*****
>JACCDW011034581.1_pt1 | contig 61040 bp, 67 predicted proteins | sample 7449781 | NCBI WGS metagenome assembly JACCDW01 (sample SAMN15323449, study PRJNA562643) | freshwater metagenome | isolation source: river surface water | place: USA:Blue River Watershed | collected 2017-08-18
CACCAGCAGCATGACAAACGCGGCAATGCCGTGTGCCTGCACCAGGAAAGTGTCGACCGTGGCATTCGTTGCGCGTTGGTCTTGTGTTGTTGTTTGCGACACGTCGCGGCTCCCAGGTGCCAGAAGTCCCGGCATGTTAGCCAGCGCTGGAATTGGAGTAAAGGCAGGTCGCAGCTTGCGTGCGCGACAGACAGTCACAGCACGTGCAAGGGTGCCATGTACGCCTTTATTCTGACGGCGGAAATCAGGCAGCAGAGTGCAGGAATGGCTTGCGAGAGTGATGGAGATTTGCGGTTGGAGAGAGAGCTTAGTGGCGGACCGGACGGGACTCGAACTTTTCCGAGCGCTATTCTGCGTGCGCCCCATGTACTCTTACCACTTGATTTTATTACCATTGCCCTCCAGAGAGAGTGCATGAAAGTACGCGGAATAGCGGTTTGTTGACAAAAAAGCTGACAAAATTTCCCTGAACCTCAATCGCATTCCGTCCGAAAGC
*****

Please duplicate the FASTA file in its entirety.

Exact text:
>JACCDW011034581.1_pt1 | contig 61040 bp, 67 predicted proteins | sample 7449781 | NCBI WGS metagenome assembly JACCDW01 (sample SAMN15323449, study PRJNA562643) | freshwater metagenome | isolation source: river surface water | place: USA:Blue River Watershed | collected 2017-08-18
CACCAGCAGCATGACAAACGCGGCAATGCCGTGTGCCTGCACCAGGAAAGTGTCGACCGTGGCATTCGTTGCGCGTTGGTCTTGTGTTGTTGTTTGCGACACGTCGCGGCTCCCAGGTGCCAGAAGTCCCGGCATGTTAGCCAGCGCTGGAATTGGAGTAAAGGCAGGTCGCAGCTTGCGTGCGCGACAGACAGTCACAGCACGTGCAAGGGTGCCATGTACGCCTTTATTCTGACGGCGGAAATCAGGCAGCAGAGTGCAGGAATGGCTTGCGAGAGTGATGGAGATTTGCGGTTGGAGAGAGAGCTTAGTGGCGGACCGGACGGGACTCGAACTTTTCCGAGCGCTATTCTGCGTGCGCCCCATGTACTCTTACCACTTGATTTTATTACCATTGCCCTCCAGAGAGAGTGCATGAAAGTACGCGGAATAGCGGTTTGTTGACAAAAAAGCTGACAAAATTTCCCTGAACCTCAATCGCATTCCGTCCGAAAGC